The Latest Supreme Court Decision Hughes v. Northwestern – What Plan Sponsors Need to Know
Once again the Supreme Court has made it clear that a prudent fiduciary process is required of all ERISA-governed retirement plans. The landmark case, Hughes v. Northwestern, addressed complicated issues surrounding how the fiduciary process is a requirement for retirement plans. The big takeaway for those that manage a retirement plan is that there are no shortcuts, and the fiduciary process is non-negotiable.
More specifically, the Supreme Court found that plan sponsors need to have in place a process to ensure that each and every investment available in a plan’s lineup is independently prudent.
Buffet of Options Doesn’t Mean Protection
A point made at oral argument puts it into focus: it is no consolation that other food at the buffet is fine if one eats an item that causes food poisoning. In so ruling, the Supreme Court rejected the reasoning by the lower courts that having a large lineup of funds of many varieties could insulate a fiduciary from a claim of imprudence.
Litigation Watch: Is Your 401(k) Plan Next?
The Hughes decision comes at a time of greatly increased litigation around ERISA fiduciary issues as related to investments, fees and other fiduciary issues. Many in the retirement plan world were hoping for a decision that would have made it harder for plaintiffs’ lawyers to bring cases against plan sponsors.
Unfortunately, that did not happen; instead, the unanimous decision by the eight justices who decided the case could have had a result of even more cases being filed. It’s possible that some plaintiffs’ firms have been holding back the filing of cases pending the decision. Now that it’s been decided, the flood gates could be opening even wider.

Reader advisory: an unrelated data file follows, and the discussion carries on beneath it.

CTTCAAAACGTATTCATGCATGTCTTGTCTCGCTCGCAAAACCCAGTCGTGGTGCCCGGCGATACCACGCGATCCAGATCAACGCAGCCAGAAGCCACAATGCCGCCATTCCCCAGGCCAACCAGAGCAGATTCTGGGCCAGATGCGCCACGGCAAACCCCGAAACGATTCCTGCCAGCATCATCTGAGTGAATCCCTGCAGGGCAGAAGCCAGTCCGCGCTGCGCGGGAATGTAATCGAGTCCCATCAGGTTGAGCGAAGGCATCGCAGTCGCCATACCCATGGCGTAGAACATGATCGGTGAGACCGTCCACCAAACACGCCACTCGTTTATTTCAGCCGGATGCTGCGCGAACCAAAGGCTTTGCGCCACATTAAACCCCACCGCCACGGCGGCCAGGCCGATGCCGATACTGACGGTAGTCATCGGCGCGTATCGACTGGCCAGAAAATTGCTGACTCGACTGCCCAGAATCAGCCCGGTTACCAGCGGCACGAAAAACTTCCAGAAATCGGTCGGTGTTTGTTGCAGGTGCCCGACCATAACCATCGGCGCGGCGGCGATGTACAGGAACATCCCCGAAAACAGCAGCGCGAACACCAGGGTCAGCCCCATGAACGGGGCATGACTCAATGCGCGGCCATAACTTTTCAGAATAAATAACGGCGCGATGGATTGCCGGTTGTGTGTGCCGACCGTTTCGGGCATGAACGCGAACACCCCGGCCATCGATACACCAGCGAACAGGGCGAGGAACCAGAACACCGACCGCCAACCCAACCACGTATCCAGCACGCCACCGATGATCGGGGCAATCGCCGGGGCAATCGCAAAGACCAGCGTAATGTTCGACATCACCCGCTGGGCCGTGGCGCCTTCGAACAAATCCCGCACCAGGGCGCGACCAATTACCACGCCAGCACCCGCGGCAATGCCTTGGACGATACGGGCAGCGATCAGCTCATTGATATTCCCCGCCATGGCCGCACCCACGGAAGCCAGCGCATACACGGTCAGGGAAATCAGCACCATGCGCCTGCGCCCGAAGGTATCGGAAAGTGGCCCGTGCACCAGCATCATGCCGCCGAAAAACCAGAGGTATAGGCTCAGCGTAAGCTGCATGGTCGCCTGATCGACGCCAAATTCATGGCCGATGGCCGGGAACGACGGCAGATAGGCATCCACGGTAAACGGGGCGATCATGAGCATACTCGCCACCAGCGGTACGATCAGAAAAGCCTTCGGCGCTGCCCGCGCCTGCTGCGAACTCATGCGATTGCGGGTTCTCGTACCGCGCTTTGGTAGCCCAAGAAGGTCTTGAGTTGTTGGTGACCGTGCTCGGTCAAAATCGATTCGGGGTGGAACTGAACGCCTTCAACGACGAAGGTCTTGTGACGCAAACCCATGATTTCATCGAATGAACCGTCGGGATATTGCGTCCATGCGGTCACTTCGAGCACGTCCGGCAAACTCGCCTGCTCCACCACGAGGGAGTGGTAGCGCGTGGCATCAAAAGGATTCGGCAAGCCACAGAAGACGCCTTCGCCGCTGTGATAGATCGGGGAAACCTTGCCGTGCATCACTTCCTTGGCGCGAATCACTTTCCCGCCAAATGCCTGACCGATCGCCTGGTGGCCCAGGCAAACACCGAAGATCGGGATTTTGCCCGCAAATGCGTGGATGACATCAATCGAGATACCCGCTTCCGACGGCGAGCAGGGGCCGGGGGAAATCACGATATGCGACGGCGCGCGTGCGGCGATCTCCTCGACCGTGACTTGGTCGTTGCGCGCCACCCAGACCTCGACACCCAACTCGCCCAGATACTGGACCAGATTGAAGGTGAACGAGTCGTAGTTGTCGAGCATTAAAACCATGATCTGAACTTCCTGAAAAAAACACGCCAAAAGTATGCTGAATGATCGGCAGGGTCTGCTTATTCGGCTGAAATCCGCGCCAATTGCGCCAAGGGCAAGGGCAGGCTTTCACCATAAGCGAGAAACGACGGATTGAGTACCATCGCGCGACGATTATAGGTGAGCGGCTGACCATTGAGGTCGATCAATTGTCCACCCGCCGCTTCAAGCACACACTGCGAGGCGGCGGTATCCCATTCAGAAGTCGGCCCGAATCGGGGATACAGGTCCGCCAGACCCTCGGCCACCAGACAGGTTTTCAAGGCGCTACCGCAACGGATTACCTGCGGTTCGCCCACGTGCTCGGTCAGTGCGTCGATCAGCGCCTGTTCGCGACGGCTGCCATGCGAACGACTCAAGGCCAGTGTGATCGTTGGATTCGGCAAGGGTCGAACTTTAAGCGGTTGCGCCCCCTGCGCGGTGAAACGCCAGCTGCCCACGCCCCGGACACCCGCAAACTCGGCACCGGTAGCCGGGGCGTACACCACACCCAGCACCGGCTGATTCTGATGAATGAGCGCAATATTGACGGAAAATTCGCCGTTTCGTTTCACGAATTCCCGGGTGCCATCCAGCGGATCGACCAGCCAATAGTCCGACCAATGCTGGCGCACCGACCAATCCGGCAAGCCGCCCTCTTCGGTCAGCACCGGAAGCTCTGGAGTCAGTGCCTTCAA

What Should Plan Sponsors Be Doing Now?
Doubling down on having a process in place that meets the procedural prudence requirements of ERISA to ensure you are making prudent substantive choices is in the best interest of your plan participants. This makes you less of a target and even if sued, it’s the only thing that has been demonstrated to win these cases.
This can be a daunting undertaking if you do not have the knowledge or skill internally to address these issues. But the good news is this is a task you can outsource to a trusted advisor who specializes in helping retirement plans.
Contact us for a conversation and to review your plan’s prudent fiduciary process.
Frank P. Zocco, Jr., CFP®
Jacobs Financial Partners, LLC
95 Glastonbury Blvd #210
Glastonbury, CT 06033
Investment Adviser Representative offering securities and advisory services through Cetera Advisor Networks LLC, member FINRA / SIPC, a broker-dealer and registered investment adviser. Cetera is under separate ownership from any other named entity
This information was developed as a general guide to educate plan sponsors and is not intended as authoritative guidance or tax/legal advice. Each plan has unique requirements, and you should consult your attorney or tax advisor for guidance on your specific situation.
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 Justice Amy Coney Barrett recused herself because she was a sitting Seventh Circuit judge which is the circuit court that the case was being appealed from.